The Louisville Cardinals rolled over the Charlotte 49ers in their Thursday night opener, behind eight touchdowns from quarterback Lamar Jackson.
But it may not have been as dominant a performance as the scoreboard indicated. Let’s take a deeper look at Jackson’s performance:
Performance Under Pressure
On his 28 dropbacks, Jackson was pressured 12 times—a very concerning 42.9 percent.
On those 12 pressured dropbacks, Jackson took off running four times and threw two away. On his six aimed passes, he was 5-6, 107 yards and two touchdowns.
Those are brilliant numbers from Jackson (although somewhat skewed due to a high percentage of check-downs and screens). But the fact that he faced pressure on almost half of his dropbacks against a very weak Charlotte squad raises huge concerns for Louisville moving forward.
If the Cardinals can’t stop Charlotte’s pass-rush, how will they handle themselves against the likes of Clemson and Florida State?
Passing Outside the Pocket
If there’s an area for Jackson to improve when facing pressure, it’s keeping his eyes downfield.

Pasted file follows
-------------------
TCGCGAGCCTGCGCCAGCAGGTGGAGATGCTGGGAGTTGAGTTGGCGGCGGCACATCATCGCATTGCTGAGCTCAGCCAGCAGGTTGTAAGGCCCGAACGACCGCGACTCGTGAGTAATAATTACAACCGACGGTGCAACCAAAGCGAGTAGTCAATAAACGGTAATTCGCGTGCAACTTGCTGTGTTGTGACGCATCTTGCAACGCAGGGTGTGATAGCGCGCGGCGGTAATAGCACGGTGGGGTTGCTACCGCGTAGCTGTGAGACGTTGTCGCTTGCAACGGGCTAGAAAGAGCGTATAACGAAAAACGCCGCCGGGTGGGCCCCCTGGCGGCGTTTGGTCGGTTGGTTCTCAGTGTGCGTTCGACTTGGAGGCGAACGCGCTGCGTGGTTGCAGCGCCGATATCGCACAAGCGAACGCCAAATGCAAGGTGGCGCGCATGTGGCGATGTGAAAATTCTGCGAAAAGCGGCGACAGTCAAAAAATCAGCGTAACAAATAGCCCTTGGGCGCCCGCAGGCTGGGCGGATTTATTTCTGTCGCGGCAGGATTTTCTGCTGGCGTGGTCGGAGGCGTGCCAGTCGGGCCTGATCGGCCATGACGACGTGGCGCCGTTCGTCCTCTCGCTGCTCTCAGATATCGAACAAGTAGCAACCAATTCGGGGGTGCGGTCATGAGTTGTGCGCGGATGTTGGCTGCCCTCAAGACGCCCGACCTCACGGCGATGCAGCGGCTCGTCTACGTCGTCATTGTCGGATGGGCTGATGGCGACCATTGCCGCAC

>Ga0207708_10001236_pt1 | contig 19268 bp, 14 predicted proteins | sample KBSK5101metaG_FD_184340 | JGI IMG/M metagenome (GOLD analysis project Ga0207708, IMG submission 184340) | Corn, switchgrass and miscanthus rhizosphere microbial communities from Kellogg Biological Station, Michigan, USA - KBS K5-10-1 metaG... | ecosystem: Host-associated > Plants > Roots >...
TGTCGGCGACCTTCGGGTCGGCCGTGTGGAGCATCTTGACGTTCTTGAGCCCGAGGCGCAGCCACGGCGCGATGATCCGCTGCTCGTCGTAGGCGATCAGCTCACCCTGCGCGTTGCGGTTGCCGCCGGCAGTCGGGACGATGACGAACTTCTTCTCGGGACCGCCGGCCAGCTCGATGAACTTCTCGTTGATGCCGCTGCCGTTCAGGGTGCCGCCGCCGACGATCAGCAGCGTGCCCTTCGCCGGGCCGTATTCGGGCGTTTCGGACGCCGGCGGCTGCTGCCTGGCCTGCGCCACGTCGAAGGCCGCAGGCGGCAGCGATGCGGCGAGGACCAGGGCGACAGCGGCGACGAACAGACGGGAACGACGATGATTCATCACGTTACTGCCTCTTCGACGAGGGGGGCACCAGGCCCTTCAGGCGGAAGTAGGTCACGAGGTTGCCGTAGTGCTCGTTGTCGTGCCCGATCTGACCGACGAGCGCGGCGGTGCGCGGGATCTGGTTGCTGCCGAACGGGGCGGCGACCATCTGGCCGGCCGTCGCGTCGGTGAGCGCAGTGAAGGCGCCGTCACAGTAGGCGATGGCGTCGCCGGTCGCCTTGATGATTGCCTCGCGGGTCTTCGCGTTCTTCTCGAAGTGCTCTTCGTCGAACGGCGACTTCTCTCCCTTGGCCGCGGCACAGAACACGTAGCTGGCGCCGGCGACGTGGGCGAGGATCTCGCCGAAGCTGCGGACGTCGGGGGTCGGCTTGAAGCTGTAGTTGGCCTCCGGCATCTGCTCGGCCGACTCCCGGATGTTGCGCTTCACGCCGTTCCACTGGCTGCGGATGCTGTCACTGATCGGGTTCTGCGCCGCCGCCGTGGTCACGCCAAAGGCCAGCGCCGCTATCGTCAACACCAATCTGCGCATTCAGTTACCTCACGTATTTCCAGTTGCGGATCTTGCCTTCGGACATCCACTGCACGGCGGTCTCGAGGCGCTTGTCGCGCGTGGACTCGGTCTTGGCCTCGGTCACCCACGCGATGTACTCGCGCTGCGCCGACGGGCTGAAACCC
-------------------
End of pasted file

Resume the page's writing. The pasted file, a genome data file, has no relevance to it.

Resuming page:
When Jackson left the pocket after facing pressure, he scrambled four times, threw two balls away and only attempted one targeted pass.
Obviously Jackson has the athleticism to make a difference running the ball, so he shouldn’t be asked to give up that portion of his game. But if defenses see him tucking the ball every time he faces pressure, it could affect how they react and cut down on his effectiveness as a scrambler.
Jackson didn’t take a ton of shots deep down the field, but he looked good at all levels.
On passes thrown at least 10 yards down the field, Jackson was 7-8, 162 yards and two touchdowns.
He was also 2-3 on passes thrown at least 20 yards downfield, with both completions thrown in the end zone for scores to Reggie Bonnafon and James Quick.
Here’s a look at Jackson’s full passing chart from Thursday night